Externalize Configuration (5)

Pattern Changes between environments are captured as configuration information. All variable values are externalized from the application configuration into build/deployment-time properties.
Anti-patterns Hardcoding values inside the source code or per target environment.

Fail Fast (6)

Pattern Fail the build as soon as possible. Design scripts so that processes that commonly fail run first. These processes should be run as part of the Commit Stage.
Anti-patterns Common build mistakes are not uncovered until late in the deployment process.

Fast Builds (6)

Pattern The Commit Build provides feedback on common build problems as quickly as possible - usually in under 10 minutes.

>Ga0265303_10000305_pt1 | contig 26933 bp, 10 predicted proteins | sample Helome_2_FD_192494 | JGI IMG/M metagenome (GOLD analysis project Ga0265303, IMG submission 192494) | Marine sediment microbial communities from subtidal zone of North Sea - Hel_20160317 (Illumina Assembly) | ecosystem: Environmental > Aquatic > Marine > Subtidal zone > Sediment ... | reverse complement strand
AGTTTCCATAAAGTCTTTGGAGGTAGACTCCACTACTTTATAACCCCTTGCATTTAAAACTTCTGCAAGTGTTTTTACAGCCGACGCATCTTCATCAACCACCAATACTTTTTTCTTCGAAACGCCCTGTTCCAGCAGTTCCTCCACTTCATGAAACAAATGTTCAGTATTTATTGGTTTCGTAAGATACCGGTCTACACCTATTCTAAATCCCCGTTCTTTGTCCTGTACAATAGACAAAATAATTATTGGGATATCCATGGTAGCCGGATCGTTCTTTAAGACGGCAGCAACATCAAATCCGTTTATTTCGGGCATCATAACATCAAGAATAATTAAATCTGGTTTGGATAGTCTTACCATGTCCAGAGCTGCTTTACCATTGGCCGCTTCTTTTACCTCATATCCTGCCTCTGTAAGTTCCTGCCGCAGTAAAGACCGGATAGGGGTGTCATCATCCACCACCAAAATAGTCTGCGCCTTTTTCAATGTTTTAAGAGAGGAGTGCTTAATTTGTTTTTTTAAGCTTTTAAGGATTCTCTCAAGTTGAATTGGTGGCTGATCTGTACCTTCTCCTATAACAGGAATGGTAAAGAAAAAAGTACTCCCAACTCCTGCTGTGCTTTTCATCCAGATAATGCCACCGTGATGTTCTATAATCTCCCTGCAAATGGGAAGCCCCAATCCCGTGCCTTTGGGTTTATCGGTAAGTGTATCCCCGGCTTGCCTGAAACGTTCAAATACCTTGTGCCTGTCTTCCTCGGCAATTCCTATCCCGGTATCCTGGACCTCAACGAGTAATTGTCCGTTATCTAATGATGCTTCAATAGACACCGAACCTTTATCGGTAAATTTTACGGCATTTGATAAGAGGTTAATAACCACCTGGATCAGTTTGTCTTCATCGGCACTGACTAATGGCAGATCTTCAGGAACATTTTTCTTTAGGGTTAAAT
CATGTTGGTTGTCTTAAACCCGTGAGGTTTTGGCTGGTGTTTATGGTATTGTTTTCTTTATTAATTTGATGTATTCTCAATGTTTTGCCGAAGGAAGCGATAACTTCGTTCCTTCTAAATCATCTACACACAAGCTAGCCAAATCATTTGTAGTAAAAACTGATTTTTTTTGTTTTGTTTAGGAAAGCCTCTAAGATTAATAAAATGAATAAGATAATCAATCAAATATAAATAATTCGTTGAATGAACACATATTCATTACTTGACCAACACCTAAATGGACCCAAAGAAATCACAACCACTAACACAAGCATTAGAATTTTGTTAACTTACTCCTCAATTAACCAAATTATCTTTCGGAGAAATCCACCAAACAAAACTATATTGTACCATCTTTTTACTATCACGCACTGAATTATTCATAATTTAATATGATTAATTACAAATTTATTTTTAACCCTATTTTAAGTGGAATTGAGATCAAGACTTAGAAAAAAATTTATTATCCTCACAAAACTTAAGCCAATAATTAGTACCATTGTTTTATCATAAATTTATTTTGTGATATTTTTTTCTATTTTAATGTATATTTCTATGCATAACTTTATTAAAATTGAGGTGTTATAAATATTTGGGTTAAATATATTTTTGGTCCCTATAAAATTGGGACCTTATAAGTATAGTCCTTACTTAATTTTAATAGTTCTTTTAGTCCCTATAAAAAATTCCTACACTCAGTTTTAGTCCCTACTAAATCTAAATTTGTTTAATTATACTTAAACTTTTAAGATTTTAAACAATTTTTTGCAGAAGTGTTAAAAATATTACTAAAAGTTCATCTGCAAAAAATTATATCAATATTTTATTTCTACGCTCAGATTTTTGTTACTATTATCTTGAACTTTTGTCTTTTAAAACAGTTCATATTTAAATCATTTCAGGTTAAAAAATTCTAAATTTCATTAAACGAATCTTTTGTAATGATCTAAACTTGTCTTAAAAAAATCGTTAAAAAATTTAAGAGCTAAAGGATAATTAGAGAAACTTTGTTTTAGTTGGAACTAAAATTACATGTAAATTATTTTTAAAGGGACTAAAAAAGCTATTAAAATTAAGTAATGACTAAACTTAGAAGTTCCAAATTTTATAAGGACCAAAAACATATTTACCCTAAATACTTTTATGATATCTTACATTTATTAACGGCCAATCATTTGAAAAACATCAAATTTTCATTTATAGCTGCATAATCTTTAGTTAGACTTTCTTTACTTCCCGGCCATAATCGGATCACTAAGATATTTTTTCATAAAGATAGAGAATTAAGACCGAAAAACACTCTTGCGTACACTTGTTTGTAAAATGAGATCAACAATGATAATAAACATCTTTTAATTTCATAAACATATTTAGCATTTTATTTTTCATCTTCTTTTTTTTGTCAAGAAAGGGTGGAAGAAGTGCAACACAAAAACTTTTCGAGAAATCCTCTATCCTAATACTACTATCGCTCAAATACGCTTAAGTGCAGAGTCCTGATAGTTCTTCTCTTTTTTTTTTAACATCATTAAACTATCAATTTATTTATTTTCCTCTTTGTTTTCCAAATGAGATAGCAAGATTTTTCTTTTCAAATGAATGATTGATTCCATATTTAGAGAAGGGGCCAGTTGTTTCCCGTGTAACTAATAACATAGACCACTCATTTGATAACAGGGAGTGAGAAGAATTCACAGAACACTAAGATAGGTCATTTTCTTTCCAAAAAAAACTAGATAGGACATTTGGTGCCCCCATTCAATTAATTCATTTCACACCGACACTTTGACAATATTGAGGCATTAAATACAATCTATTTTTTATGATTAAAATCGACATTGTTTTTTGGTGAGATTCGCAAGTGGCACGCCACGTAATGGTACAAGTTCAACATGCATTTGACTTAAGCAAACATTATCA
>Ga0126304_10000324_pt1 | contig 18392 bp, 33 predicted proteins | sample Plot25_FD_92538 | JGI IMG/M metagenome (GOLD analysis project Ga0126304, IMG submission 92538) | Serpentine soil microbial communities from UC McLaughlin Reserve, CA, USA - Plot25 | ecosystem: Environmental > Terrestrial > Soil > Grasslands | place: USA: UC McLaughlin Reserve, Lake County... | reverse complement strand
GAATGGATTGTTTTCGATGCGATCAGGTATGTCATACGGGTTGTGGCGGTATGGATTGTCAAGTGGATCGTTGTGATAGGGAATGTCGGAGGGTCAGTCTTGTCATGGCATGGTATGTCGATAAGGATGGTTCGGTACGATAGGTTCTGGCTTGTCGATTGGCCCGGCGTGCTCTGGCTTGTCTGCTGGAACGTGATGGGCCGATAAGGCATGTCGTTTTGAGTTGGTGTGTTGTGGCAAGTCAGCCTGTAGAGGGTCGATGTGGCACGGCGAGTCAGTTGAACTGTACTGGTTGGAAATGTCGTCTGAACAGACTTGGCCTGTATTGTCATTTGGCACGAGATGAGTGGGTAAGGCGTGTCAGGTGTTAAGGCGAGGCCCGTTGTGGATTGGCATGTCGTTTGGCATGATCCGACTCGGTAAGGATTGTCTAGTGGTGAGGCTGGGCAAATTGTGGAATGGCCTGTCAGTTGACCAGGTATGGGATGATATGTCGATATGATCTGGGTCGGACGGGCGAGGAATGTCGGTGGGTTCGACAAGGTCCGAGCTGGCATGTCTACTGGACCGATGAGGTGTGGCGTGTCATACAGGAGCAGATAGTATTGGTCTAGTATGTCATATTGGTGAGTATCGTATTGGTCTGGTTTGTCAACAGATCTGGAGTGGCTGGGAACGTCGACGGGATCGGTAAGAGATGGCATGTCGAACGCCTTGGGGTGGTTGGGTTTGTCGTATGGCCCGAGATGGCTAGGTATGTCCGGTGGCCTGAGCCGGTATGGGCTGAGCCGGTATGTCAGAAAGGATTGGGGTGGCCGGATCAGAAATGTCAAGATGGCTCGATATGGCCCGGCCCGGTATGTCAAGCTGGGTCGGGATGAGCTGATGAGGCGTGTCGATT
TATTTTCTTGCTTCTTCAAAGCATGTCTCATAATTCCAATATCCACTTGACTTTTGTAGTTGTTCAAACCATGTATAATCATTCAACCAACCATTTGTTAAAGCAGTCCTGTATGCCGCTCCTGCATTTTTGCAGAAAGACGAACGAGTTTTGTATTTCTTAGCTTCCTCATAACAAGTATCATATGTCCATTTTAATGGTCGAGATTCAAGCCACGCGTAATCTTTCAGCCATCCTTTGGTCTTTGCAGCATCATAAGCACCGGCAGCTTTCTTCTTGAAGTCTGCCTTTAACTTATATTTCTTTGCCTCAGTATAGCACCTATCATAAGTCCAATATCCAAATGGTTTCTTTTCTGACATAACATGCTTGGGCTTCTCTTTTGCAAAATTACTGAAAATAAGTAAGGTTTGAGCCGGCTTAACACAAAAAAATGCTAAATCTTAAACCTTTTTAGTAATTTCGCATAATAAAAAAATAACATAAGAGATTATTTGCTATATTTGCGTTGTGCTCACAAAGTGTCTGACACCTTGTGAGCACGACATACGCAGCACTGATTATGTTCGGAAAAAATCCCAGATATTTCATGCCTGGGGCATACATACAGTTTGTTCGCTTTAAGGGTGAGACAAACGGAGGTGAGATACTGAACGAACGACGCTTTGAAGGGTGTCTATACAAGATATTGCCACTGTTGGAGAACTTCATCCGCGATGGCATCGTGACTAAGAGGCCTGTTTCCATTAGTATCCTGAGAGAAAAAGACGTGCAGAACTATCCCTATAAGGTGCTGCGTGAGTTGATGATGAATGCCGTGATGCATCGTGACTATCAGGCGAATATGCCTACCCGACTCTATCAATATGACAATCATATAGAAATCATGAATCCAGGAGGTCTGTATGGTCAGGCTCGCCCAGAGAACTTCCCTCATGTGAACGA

Anti-patterns Throwing everything into the commit stage process, such as running every type of automated static analysis tool or running load tests such that feedback is delayed.

Scripted Deployment (5)

Pattern All deployment processes can be written in a script, checked in to the version-control system, and run as part of the Single Delivery System.
Anti-patterns Deployment documentation is used instead of automation. Manual deployments or partially manual deployments. 

Unified Deployment (5)

Pattern The same deployment script is used for each deployment. The Protected Configuration – per environment - is variable but managed.
Anti-patterns Different deployment script for each target environment or even for a specific machine. Manual configuration after deployment for each target environment.
Section 9

Deploying and Releasing Applications

Binary Integrity (5)

Pattern Build your binaries once, while deploying the binaries to multiple target environments, as necessary.